Corporate engagement has long been a part of the Carson College’s DNA. Programs across the college have a history of inviting industry professionals to the table to offer business students key insights into enterprise environments around the world. Each individual who supports the college either monetarily or through other means creates access to transformative learning experiences for Carson students and upholds a standard of excellence that sets the college apart.
The School of Hospitality Business Management celebrated the 40th anniversary of the Burtenshaw Distinguished Lecture Series this year. The annual event taps corporate hospitality leaders to share career advice and industry perspectives with students.
Values for Life
Growing up in a family in the restaurant business gave Mackay an early appreciation for hard work and insights on navigating adversity. His father, Paul Mackay, worked in the restaurant industry throughout his career, including serving as the general manager for the original El Gaucho and other iconic Seattle restaurants. Some ventures were successful and others failed before he relaunched El Gaucho in1996 and built a company and culture around it.
“I wasn’t born with a silver spoon in my mouth,” says Mackay. “My dad had to sell everything and relaunch his career. I learned the value of hard work by mowing lawns, having paper routes, and other jobs.”
This work ethic earned Mackay a business degree from Seattle University and an accounting career before he found his way back to his hospitality roots. He joined El Gaucho in 2003 and became CEO in 2013. Over the years, he strategized to foster continual growth and the legacy of El Gaucho’s service to guests and the community. In 2017, the company launched Fire & Vine Hospitality, which provides operational leadership, culinary expertise and product sourcing, marketing, and technology support for some of the Pacific Northwest’s most iconic properties.
Silver Linings in a Cloud of COVID
When COVID-19 hit Seattle in early 2020, Mackay’s leadership was challenged like never before. Within a couple of months after the first COVID case, his revenues dropped. By March 5, he began layoffs, and by March 14, he shut down operations. The enterprise’s 485 employees dropped to just 22.
While Mackay accepted this setback, he rejected failure. He led his team by embracing the Stockdale Paradox, a prisoner of war survival concept steeped in an unwavering certainty to prevail. To support employees, Mackay paid unemployment and family health care premiums for six weeks. Realizing he would have to reinvent his business model, he and his team developed practices that could thrive in a world with COVID.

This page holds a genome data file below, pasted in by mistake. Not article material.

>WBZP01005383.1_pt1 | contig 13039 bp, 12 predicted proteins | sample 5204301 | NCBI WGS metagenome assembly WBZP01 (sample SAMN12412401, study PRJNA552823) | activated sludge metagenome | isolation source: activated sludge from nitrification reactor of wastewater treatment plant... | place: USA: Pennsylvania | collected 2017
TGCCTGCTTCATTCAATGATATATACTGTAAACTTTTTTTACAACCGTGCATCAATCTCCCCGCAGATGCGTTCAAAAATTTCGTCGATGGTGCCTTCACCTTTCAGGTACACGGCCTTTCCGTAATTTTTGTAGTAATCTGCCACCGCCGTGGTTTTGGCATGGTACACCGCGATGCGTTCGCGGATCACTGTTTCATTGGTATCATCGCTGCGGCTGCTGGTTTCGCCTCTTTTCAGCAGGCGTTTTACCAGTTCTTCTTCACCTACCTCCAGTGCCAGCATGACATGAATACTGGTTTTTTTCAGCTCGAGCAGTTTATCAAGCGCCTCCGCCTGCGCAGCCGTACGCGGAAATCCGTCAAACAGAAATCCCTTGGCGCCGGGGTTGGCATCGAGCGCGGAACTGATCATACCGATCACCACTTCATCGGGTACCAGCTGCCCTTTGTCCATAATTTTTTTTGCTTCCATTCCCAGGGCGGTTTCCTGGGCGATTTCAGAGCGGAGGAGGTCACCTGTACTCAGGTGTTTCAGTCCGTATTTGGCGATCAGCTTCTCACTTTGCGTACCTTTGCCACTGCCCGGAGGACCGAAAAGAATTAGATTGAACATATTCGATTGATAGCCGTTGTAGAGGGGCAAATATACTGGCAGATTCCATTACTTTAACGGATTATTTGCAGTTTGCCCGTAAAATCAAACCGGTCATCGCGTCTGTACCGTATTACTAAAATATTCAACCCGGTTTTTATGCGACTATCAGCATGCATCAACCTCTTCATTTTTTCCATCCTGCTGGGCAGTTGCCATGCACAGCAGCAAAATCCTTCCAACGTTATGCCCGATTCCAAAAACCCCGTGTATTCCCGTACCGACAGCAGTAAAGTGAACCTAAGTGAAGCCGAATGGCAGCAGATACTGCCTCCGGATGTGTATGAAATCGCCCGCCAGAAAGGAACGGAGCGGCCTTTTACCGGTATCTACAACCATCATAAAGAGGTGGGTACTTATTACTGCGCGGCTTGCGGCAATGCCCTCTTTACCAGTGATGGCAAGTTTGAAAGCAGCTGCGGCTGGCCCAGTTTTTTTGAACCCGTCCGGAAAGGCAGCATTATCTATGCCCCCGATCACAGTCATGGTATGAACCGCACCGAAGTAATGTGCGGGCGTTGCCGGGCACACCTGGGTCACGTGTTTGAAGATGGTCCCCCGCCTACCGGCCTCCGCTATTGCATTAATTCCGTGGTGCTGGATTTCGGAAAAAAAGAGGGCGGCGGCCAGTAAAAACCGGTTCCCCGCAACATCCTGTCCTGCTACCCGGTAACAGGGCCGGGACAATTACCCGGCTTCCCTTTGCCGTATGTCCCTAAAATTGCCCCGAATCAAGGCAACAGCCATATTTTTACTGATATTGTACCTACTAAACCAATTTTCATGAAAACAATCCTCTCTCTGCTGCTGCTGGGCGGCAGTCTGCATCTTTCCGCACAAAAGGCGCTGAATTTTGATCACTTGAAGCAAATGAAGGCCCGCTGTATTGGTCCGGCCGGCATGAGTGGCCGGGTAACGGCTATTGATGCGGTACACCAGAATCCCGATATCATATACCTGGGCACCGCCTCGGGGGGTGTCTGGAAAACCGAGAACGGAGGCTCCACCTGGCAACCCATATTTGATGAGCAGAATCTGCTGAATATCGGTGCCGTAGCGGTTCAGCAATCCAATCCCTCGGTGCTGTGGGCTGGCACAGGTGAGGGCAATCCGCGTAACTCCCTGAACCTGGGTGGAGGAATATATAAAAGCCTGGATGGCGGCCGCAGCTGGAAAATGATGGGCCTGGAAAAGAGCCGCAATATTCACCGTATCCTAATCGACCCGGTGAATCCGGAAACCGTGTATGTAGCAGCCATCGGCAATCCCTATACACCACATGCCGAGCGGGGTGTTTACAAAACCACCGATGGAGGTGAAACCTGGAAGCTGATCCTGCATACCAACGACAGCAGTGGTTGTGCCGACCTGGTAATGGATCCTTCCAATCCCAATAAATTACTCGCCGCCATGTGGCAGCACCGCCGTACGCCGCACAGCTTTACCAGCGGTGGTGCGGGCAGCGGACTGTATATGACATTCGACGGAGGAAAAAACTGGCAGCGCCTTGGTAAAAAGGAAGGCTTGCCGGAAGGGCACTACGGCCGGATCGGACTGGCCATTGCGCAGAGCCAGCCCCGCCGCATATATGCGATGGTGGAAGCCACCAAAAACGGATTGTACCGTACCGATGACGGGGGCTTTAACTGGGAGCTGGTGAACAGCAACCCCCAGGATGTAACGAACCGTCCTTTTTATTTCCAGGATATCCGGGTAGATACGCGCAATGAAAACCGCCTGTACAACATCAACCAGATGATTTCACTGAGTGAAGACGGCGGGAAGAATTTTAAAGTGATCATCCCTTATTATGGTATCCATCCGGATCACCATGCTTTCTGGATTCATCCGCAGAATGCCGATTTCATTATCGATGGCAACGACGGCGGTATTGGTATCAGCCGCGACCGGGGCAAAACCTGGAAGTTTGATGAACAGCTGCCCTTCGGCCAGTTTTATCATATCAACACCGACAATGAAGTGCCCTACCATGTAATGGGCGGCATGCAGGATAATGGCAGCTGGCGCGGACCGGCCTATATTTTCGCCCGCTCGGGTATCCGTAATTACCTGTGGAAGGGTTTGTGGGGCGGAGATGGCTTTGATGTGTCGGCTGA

“We knew we could only go forward,” says Mackay. “We structured our decisions and purpose around our heritage of hospitality values such as individual responsibility, professionalism, stewardship, a strong community, and free enterprise. We planned to reunite the familiar faces of guests and our teams in a financially sustainable way.”
During the first shutdown, El Gaucho closed for 100 days. During that time, Mackay upgraded software systems and launched virtual wine dinner events that are now part of his business model. He also allows some employees to work remotely.
“Remote work is here to stay,” he says. “We can schedule events, book wine orders, and hold virtual tasting events—things I never thought could be done successfully remotely.”
He also describes the success of an annual industry conference that normally had 12,000 participants but grew to 120,000 when delivered virtually. “Offering a hybrid of in-person and virtual engagement could be a boon for the future,” he says. New tourism locations outside of large cities and other resort market opportunities are also promising.
Hindsight Guides Vision for Success
Mackay is optimistic about the future of the hospitality industry and encourages students to examine their values and mindsets to chart their path. Take a chance on something you want to try—a first job doesn’t define a person, he says. He also supports connecting with alumni and faculty networks for career advice and referrals. The best skillset is being humble, coachable, and open to others’ perspectives, he says.
The value of a handwritten thank you note or personal phone call can go a long way, he says—something he knows from personal experience. As a college student, he was selected for an internship over 40 applicants because he was the only one who called the employer back.
“Your path is what you make it,” he says.
Corporations seeking to learn more about engaging with the Carson College, please contact the Office of Development.
Remote work is here to stay. We can schedule events, book wine orders, and hold virtual tasting events—things I never thought could be done successfully remotely.